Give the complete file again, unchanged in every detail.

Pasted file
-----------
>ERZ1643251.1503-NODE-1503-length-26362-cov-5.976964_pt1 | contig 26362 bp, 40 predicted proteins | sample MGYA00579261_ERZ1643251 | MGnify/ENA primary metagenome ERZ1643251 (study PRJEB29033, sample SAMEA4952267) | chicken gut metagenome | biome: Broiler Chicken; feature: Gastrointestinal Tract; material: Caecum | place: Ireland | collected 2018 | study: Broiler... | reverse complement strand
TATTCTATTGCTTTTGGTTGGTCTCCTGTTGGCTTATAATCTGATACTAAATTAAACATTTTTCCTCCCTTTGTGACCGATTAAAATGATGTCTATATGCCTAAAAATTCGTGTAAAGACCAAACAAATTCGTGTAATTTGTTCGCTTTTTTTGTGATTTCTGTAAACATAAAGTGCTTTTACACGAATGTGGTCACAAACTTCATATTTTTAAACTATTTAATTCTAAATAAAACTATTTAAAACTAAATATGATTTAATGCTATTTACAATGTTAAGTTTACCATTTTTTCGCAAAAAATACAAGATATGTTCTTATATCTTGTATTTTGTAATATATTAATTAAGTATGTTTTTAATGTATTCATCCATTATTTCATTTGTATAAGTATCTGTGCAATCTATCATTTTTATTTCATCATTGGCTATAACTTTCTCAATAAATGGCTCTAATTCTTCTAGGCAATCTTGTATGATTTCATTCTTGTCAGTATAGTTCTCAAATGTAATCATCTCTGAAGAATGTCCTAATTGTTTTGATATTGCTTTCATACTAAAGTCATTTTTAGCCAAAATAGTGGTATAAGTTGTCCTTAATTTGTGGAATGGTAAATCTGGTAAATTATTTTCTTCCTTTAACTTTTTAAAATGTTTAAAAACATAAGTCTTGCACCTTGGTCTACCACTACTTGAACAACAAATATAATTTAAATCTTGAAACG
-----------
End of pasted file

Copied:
>ERZ1643251.1503-NODE-1503-length-26362-cov-5.976964_pt1 | contig 26362 bp, 40 predicted proteins | sample MGYA00579261_ERZ1643251 | MGnify/ENA primary metagenome ERZ1643251 (study PRJEB29033, sample SAMEA4952267) | chicken gut metagenome | biome: Broiler Chicken; feature: Gastrointestinal Tract; material: Caecum | place: Ireland | collected 2018 | study: Broiler... | reverse complement strand
TATTCTATTGCTTTTGGTTGGTCTCCTGTTGGCTTATAATCTGATACTAAATTAAACATTTTTCCTCCCTTTGTGACCGATTAAAATGATGTCTATATGCCTAAAAATTCGTGTAAAGACCAAACAAATTCGTGTAATTTGTTCGCTTTTTTTGTGATTTCTGTAAACATAAAGTGCTTTTACACGAATGTGGTCACAAACTTCATATTTTTAAACTATTTAATTCTAAATAAAACTATTTAAAACTAAATATGATTTAATGCTATTTACAATGTTAAGTTTACCATTTTTTCGCAAAAAATACAAGATATGTTCTTATATCTTGTATTTTGTAATATATTAATTAAGTATGTTTTTAATGTATTCATCCATTATTTCATTTGTATAAGTATCTGTGCAATCTATCATTTTTATTTCATCATTGGCTATAACTTTCTCAATAAATGGCTCTAATTCTTCTAGGCAATCTTGTATGATTTCATTCTTGTCAGTATAGTTCTCAAATGTAATCATCTCTGAAGAATGTCCTAATTGTTTTGATATTGCTTTCATACTAAAGTCATTTTTAGCCAAAATAGTGGTATAAGTTGTCCTTAATTTGTGGAATGGTAAATCTGGTAAATTATTTTCTTCCTTTAACTTTTTAAAATGTTTAAAAACATAAGTCTTGCACCTTGGTCTACCACTACTTGAACAACAAATATAATTTAAATCTTGAAACG